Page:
Exploring The Great Artists - 30+ Art Projects for Kids - Red Ted Art's Blog : Red Ted Art's Blog

Exploring The Great Artists – 30+ Art Projects for Kids

| April 13, 2012 | 89 Comments

the great artists kids projectsIntroducing the Great Artist to my kids is something that has been on my agenda for a long long long time. My kids are only 4yrs and 2yrs old, so of course there is still plenty of time. However, this hasn’t stopped me buying lots of wonderful art books for children (amongst our current favourites are Kate and the Mona Lisa and Anna’s Art Adventure), as well as going on trips to art galleries (our most memorable trip being to the very welcoming Tate Britain, but also a couple of visits with Granny to the Royal Academy).  Now I am keen to “up the ante”. We have had a look at “real” paintings before and then had a go at painting our own (specifically we did a “Klimt” painting, that Red Ted LOVES), but I have never really approached “The Great Artists” formally with my kids and I wasn’t sure how to write about it here for you.

{If you LOVE arts & crafts and you want to keep up to date… I would LOVE YOU to subscribe to e-mail notifications and come and to join me on Facebook !}

My background is NOT in education and it is NOT in art. So, sometimes I am a little intimidated by those that do have a background in art or education and I worry “will I do it right?” and “what IS the right way?” and “If I talk about it here, will I get told, I am not doing it right?”.

But when it comes to children, in particular young children, you cannot go wrong by:

* Simply exposing your children to art – whether it is going to a gallery or looking at a statue in your shopping centre.

* Simply having a go – if you see something and it makes you want to have a go, in whatever form you choose – surely that is good and  there is no real right or wrong.

* Encourging an interest in art by asking your child lots of questions (“What colours do you like best?” “What do you think that is?” “What are they doing?” What is your favourite bit?” “How does it make you feel?”).

So. What is the best way of helping your child create art that is inspired by the Great Artists? This is the beginning of our journey. I have a number of lovely teacher bloggy friends keen and willing to share their experiences with me (some of whose sites you will find linked below). I also have a number of educational art books stacked up to read. And I invite you to join our journey with us.

Take your child’s journey, as an opportunity to learn yourself“. A child doesn’t mind if you don’t know something and it is a great way to brush up on your own knowledge!

To begin with, I have pulled together a collection of posts for inspiration – from people with all sorts of backgrounds – some in education, some not.  Some may have a formal approach, some do not.

What they have in common, is that they are sharing their interest and love for art with their children and that together they are being creative. No right. No wrong. Just having a go. Why don’t you?

So. To the Great Artist Round Up!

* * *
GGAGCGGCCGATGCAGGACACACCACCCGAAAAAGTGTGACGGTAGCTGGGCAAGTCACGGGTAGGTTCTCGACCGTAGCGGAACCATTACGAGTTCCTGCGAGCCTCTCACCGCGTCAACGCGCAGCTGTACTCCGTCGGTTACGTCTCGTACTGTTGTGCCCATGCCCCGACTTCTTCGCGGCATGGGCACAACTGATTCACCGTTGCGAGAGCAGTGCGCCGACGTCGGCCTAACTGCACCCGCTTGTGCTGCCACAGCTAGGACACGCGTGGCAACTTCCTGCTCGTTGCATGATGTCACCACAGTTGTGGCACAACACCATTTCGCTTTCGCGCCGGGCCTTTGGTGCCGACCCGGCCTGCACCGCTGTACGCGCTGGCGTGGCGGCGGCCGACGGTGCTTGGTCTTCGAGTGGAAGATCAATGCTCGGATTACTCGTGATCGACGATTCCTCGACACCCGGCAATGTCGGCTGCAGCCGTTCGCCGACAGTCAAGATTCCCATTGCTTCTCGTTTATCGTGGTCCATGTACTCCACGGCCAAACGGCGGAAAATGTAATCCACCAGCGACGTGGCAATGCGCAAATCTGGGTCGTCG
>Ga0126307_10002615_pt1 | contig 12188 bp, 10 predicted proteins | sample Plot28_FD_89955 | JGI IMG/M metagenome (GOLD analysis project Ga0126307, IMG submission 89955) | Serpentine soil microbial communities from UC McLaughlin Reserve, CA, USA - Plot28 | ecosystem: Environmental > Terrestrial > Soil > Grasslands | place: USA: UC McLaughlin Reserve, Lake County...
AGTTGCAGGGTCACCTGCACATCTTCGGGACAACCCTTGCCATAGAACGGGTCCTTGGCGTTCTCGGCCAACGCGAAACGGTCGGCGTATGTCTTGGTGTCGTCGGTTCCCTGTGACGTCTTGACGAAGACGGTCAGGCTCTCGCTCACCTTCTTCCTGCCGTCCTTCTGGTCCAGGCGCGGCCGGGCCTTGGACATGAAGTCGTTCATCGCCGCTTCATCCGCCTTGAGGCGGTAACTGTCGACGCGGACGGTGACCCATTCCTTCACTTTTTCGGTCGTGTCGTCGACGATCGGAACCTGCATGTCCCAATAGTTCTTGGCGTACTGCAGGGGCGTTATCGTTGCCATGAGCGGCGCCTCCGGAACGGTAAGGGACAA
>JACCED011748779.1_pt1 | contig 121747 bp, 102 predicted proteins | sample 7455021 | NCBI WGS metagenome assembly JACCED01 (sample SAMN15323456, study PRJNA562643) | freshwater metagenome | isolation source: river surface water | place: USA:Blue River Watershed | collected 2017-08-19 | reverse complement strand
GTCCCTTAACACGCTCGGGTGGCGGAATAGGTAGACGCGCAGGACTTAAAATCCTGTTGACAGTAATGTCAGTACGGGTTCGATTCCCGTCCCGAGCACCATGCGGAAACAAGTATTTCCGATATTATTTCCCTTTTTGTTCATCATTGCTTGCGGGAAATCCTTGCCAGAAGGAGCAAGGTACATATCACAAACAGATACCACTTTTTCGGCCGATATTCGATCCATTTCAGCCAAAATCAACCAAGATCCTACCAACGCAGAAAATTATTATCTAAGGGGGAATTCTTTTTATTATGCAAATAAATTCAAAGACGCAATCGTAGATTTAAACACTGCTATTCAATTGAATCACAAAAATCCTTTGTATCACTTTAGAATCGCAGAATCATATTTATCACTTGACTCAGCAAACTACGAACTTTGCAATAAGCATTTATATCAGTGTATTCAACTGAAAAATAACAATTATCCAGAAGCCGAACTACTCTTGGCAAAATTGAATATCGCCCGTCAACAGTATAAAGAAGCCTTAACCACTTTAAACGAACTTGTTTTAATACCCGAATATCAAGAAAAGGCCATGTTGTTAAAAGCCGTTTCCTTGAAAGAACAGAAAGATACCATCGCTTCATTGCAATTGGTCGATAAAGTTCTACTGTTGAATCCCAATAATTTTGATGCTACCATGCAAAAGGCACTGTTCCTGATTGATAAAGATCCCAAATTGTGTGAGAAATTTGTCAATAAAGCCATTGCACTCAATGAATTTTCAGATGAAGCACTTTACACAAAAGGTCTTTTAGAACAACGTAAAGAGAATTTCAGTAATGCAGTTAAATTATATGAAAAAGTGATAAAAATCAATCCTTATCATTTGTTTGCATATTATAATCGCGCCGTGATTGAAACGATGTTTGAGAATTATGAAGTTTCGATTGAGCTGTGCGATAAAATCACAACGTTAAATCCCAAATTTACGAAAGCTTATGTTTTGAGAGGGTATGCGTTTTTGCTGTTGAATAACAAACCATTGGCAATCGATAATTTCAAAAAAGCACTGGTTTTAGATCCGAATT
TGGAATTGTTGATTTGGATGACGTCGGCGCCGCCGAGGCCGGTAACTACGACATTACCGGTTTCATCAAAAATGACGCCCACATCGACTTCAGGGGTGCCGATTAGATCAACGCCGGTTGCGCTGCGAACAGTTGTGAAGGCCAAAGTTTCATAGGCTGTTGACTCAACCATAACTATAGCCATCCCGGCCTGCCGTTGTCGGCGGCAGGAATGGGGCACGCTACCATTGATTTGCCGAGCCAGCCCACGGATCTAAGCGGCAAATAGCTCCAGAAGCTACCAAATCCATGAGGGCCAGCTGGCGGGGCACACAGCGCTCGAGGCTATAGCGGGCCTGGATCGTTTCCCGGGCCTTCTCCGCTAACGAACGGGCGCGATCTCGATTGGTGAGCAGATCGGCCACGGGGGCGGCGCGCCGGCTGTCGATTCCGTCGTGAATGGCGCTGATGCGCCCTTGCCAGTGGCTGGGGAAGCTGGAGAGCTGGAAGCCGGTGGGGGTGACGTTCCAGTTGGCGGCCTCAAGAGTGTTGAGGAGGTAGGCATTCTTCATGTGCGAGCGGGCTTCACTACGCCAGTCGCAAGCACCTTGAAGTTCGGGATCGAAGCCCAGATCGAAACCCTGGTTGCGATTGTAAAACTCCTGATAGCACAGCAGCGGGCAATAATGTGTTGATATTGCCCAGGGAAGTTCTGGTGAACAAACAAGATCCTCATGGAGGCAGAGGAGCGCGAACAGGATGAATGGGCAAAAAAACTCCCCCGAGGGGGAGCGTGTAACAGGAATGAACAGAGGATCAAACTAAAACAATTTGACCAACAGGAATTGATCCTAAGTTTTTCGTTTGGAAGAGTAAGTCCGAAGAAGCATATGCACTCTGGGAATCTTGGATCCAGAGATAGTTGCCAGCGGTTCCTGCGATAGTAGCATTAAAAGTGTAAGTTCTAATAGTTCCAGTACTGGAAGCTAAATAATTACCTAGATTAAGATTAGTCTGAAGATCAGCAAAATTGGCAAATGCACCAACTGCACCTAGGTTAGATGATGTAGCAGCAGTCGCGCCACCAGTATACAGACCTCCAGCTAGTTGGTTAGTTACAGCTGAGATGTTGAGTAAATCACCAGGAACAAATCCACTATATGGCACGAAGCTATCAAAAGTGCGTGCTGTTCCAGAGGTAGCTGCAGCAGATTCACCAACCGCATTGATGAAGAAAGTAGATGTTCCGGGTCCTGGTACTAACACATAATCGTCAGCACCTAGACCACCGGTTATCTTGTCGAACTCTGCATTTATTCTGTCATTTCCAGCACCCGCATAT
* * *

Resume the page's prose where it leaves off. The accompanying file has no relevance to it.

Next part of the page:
I have always shown “originals” by the artist. Please visit the links to explore what the children created. The art activities listed are in no particular order. I am sure you will be impressed – without being intimidated! You will find lots of different approaches and techniques. Which goes to show that there are lots of different ways of exploring art with your children! Exploring artists, doesn’t always mean, that the children “should” copy the style or painting, but for example could also mean making a puzzle out a print or acting out a story. The main thing is to enjoy the art and be inspired!

  fine art for kids

Matisse – Scrap Paper Master Piece by No Time for Flashcards

Andy Warhol’s Headlines – by Child Art Retrospective (I also love the Hundertwasser houses)

Jackson Pollock for children by Sunny Day Today Mama (and more Van Gogh too)



David Hockney, Photo Montage

Banksy, Street Art – Stencils and Spray Paint

fine art for kids the great artists for kids the great artists klimt

Mondrian – primary colours and paper strips by Thomas Elementary Art

Van Gogh – Study and Printable book by Deceptively Educational

Klimt – an art lesson by Mr Julies Art School

  art activities for children

Pop Art PRINTS – Andy Warhol Styrofoam printing by The Seeds Network

Pop Art – Portraits – Andy Warhol  Photograph block colouring by The Seeds Network (find Jasper Johns and Robert Rauschenberg ideas too)

Picasso – A round up of child create art in the style of Great Artists by Teach Preschool

fine art for kids art activities for kids fine art for kids

Ted Harrison – By That Artist Woman

Klimt – Lesson Plan 4-6 yrs olds by Kinder Art

Jackson Pollock – large scale collaborative (fun fun fun!) by 52 Brand New

the great artists picasso the great artists the great artists

Picasso – Faces – Art Lessons for Kids

Turner – Sea Monsters by Red Ted Art (& Tate Britain)

Alma Woodsey, by We Heart Art

the great artists for kids great artists for kids the great artists for children

Kandinsky – Marker art by No Time for Flashcards  (find lots more inspiration more from No Time For Flashcards here)

Van Gogh (& Others) – tracing outlines by Practical Pages

Helen Frankenthaler – by Dilly Daly Art (and more from Dilly Dally Art here)

the great artists for children art activities for kids the great artists for kids

Faith Ringgold – Tar Beach series by Pink and Green Mama

Alexander Calder- Mobile by Deceptively Educational

(More) Kandinsky – this time Water Colours by Artsy Craftsy Mom

modern artists for children the great artists  the great artists

Kuitca – a Sense of Place collages by Child Art Retrospective

Monet – Tissue paper collage by Here Come the Girls

Mondrian – Lego (!) though not created by children, I HAD To share this “Lego” Mondrian over at Walker Zanger Blog

the great artists for children renaissance for kids monet for kids

Georgia O’keeffe – Flowers by Pink and Green Mama (also find some Henri Rousseau)

Giotto – mix your own tempura paint by Mama Scouts

Monet – a collaborative art project by Explore Education

artists for kids artwork for kids art activities for children